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Exclusive shows of Mixed Martial Arts Courts gathers more female fans

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Recently, however, its television ratings have sagged, and pay-per-view revenue has declined. Now, once-booming MMA is targeting an unlikely source of growth: women. The female-friendly pitch comes as the testosterone-fueled sport tries to shed a reputation as a haven for misogynistic behavior. Three brutal domestic violence incidents this year involving male MMA fighters have reinforced the sport’s bad boy image and threaten to make any appeal to women a tough sell.

The courting of female fans and fighters follows the surprising rise of Ronda Rousey, a former Olympic judo medalist who has quickly become one of MMA’s brightest stars. She works under the banner of the Ultimate Fighting Championship, the biggest of the MMA circuits. Her success comes only three years after the UFC’s president said he would never hire a female fighter.

On Sept. 10, Fox Sports (FOX) kicked off a new season of the reality television series The Ultimate Fighter, which this year features a cast made up entirely of female fighters. The 16 women will be competing to win the championship of a new female-only division in the UFC.

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Bellator MMA, a rival league owned by media giant Viacom (VIA), plans to reintroduce female contests in October after an 18-month hiatus. The executives in MMA are hoping women fighters will draw female fans inspired by seeing members of their own gender in the octagon, while also targeting male fans who will view the new crop of brawlers as both sexy and exciting to watch. “Easy on the eyes and hard on the face,” is how Fox is promoting the reality show, which premiered on Sept. 10.

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A blend of fighting skills from boxing and karate, MMA was imported to the U.S. from Brazil in 1993. After it was infamously labeled “human cockfighting” by Senator John McCain (R-Ariz.), MMA imposed rules aimed at improving the safety of fighters and became one of the fastest-growing sports in the country. The number of people purchasing MMA pay-per-view events jumped from 140,000 in 2001 to 9 million in 2010, according to MMAPayout and Wrestling Observer Newsletter.

The UFC was bought in 2001 for $2 million by Las Vegas casino operators Frank and Lorenzo Fertitta and their business partner, current UFC President Dana White. Industry observers estimate the UFC’s value at about $2 billion. In 2011 the UFC signed a seven-year deal with Fox Sports to broadcast its fights and carry The Ultimate Fighter. The deal is valued by analysts at about $100 million a year.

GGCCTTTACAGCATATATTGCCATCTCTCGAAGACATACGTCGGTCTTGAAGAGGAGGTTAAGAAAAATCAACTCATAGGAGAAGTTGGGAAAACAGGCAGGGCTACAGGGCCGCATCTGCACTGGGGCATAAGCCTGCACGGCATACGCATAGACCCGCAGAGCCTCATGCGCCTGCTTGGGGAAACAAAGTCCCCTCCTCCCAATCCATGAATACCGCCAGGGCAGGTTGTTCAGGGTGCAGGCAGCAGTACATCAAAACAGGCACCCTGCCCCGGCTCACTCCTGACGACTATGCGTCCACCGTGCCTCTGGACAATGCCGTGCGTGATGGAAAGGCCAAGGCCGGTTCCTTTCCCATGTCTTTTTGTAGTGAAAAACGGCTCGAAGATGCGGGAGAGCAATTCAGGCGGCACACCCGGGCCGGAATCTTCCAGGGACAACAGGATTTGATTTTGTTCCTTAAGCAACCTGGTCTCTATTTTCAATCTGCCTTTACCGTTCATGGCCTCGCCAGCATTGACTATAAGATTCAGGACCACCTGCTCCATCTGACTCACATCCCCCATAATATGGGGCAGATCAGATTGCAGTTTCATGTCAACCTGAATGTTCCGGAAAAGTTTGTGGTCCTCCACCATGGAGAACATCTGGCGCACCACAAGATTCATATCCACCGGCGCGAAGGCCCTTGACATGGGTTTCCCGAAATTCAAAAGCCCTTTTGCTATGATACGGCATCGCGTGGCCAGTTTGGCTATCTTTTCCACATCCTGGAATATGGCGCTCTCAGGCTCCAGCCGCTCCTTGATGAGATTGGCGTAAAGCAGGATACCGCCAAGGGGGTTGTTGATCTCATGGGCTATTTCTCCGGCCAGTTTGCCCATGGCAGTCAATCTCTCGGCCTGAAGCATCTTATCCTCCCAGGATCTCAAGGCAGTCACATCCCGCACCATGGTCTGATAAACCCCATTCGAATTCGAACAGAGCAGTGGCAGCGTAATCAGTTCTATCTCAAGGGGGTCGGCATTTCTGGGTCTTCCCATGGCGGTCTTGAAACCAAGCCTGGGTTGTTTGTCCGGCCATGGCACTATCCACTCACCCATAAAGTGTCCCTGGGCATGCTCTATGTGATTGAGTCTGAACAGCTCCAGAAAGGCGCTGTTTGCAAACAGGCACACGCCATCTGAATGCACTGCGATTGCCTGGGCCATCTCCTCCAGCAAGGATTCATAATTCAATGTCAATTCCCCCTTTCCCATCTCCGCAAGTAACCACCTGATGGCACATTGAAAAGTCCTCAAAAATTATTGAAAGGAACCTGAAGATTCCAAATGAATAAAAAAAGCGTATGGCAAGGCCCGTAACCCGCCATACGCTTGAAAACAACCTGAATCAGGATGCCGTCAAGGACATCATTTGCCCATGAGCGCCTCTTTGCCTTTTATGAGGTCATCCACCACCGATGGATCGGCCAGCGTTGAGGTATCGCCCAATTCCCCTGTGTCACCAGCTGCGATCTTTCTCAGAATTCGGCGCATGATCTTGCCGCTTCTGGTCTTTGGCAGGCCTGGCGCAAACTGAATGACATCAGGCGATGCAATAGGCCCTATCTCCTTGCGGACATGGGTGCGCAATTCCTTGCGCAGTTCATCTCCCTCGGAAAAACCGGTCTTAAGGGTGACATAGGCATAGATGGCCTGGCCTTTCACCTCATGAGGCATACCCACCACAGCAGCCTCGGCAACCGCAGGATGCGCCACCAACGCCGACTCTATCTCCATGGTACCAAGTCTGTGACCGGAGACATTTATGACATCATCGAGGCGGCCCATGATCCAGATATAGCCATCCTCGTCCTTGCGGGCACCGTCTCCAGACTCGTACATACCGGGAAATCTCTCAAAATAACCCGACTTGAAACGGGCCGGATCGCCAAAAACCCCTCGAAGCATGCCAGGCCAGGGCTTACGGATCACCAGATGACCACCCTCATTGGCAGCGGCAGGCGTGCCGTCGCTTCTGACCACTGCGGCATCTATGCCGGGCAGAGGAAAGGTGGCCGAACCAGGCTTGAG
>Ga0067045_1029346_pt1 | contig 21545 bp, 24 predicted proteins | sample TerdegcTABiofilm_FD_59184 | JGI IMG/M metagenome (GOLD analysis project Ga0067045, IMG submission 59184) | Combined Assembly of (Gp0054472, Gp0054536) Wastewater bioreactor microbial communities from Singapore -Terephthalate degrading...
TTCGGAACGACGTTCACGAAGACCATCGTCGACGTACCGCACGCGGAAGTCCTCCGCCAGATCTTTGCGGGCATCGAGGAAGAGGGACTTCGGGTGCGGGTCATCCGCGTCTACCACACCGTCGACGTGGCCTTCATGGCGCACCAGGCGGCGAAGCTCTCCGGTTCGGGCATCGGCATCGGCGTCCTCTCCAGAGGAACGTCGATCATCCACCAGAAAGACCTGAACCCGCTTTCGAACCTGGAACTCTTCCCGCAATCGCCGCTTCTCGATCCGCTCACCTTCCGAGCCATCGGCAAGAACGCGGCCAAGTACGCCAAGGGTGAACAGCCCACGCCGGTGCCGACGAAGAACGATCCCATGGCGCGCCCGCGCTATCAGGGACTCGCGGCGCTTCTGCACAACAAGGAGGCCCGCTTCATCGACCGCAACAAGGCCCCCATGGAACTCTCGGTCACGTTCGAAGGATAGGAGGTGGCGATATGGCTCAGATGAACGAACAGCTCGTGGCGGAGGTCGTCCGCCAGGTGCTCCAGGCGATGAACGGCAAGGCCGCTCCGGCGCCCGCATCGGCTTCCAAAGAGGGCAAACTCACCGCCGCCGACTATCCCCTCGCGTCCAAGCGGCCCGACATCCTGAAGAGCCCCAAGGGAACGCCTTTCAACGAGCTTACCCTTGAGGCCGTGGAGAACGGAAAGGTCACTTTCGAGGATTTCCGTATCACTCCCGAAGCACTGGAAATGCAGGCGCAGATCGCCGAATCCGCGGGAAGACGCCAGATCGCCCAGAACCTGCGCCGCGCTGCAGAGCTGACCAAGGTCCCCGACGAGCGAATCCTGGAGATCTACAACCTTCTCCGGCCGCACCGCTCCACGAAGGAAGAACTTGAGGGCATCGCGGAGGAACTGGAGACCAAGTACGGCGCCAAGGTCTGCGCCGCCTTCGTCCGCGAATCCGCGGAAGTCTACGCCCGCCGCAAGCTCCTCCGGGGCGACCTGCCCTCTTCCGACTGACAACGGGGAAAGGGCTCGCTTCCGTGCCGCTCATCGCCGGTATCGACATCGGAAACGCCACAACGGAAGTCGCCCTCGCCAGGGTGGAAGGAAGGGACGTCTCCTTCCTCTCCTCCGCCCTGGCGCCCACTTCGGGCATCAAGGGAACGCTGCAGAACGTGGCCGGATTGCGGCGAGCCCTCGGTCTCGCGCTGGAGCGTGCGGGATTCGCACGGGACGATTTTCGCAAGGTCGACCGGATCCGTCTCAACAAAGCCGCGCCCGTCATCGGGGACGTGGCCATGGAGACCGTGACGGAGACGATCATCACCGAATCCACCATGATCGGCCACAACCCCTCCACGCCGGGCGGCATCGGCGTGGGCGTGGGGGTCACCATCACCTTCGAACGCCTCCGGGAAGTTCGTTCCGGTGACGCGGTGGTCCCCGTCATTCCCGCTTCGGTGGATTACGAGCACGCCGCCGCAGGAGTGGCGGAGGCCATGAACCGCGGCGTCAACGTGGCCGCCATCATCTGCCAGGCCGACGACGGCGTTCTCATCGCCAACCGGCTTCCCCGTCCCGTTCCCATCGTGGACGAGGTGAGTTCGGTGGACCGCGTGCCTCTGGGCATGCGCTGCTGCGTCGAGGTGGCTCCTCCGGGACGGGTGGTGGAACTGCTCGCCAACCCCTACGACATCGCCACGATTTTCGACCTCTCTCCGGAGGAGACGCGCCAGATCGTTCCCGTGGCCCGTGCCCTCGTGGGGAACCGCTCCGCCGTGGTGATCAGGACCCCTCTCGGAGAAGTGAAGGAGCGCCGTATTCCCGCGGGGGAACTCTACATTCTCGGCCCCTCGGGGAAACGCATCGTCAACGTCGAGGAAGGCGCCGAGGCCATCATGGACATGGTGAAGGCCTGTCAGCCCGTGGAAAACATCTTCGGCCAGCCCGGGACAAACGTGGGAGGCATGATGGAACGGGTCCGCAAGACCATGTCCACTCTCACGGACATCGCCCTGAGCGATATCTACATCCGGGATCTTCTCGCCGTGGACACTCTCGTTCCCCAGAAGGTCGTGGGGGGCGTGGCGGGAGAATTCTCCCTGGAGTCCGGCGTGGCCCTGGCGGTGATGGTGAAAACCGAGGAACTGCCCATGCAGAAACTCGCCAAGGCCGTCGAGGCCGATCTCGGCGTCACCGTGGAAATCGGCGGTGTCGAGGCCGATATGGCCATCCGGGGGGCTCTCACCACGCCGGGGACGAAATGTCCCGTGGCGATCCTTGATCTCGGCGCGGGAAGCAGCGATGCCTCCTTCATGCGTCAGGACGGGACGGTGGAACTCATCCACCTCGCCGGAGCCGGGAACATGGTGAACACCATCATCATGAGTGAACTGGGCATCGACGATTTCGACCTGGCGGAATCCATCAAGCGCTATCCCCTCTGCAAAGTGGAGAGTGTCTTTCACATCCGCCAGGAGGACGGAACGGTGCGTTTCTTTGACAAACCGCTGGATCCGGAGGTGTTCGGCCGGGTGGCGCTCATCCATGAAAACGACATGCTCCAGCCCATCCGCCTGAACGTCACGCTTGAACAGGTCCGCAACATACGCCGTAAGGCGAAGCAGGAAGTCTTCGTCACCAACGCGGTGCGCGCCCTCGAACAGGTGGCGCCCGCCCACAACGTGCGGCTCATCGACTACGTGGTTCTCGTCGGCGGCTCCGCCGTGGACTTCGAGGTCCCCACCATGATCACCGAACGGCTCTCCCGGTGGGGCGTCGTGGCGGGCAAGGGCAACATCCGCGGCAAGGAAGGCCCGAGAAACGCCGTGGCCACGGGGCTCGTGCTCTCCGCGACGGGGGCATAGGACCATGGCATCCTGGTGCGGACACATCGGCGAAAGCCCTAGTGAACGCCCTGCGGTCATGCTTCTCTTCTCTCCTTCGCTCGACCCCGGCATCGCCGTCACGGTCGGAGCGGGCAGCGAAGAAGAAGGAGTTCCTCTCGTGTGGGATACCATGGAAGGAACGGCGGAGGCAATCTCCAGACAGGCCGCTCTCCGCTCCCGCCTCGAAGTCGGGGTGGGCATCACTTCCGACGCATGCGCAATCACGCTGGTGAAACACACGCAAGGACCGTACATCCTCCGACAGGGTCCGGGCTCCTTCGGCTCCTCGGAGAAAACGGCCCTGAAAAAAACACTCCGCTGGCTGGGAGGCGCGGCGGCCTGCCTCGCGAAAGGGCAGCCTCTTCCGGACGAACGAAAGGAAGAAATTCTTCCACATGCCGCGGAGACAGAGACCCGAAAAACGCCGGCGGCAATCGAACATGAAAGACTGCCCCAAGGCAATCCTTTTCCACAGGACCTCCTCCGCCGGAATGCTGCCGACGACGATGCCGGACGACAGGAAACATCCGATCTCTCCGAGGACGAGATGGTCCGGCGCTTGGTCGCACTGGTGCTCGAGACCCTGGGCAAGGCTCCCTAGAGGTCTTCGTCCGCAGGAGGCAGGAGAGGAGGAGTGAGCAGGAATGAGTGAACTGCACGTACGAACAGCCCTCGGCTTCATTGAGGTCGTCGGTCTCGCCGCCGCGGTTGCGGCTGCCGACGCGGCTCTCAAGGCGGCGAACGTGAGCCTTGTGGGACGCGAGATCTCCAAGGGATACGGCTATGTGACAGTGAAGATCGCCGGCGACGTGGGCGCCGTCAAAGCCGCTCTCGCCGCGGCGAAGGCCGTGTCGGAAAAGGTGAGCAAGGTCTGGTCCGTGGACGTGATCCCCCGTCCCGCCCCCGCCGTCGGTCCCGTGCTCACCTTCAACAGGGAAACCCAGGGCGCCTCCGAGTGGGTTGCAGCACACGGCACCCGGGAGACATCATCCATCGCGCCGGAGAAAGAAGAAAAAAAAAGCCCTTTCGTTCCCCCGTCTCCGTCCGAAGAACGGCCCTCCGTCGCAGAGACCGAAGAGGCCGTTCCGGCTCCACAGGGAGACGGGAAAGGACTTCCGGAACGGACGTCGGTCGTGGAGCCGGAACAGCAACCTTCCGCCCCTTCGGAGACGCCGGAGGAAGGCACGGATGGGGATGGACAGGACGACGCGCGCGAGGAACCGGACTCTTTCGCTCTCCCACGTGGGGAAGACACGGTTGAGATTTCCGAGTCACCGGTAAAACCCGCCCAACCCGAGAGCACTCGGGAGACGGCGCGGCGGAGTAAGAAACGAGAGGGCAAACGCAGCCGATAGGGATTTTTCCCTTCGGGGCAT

Photograph by Jay Hong/AP Photo
As the sport matured, interest has fallen off. Purchases of pay-per-view events, a high-margin business for the UFC, dropped a third, from 9 million in 2010 to 6 million in 2013. Viacom’s Bellator MMA has seen average viewership of its events on Spike TV decline 15 percent over the past three seasons. (The Ultimate Fighter originally aired on Spike TV.) Injuries to key fighters and a glut of matches are among the reasons for the decline.

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Another is the behavior of some fighters outside the ring,including domestic violence and jokes about rape online. New York State has banned live MMA events since 1997, in part because of fierce opposition from women’s groups who point to incidents such as one in 2012 in which a UFC star staged a video of himself preparing to attack a woman with chloroform and zip ties. At least a dozen MMA fighters have been accused of domestic violence since 2010.

“It is already hard enough to appeal to a female audience, especially mothers, if you are pushing fighters constantly in trouble with the law or who just portray a bad image,” says Zach Arnold, a journalist who owns the Fight Opinion website. “The UFC for so long has marketed fighters right close to the edge. Now we are seeing more fighters going over that edge.” Arnold says the sport “desperately needs to attract” female viewers, but the domestic violence cases could hurt potential growth.The UFC has the smallest percentage of female fans among seven major sports surveyed this year by Experian Marketing Services. Only 27 percent of UFC fans are women. Baseball’s fan base is 41 percent female; and the National Football League’s is 40 percent, the survey found.

http://www.bloomberg.com/bw/articles/2014-09-11/ufc-courts-more-female-fans-after-domestic-violence-incidents

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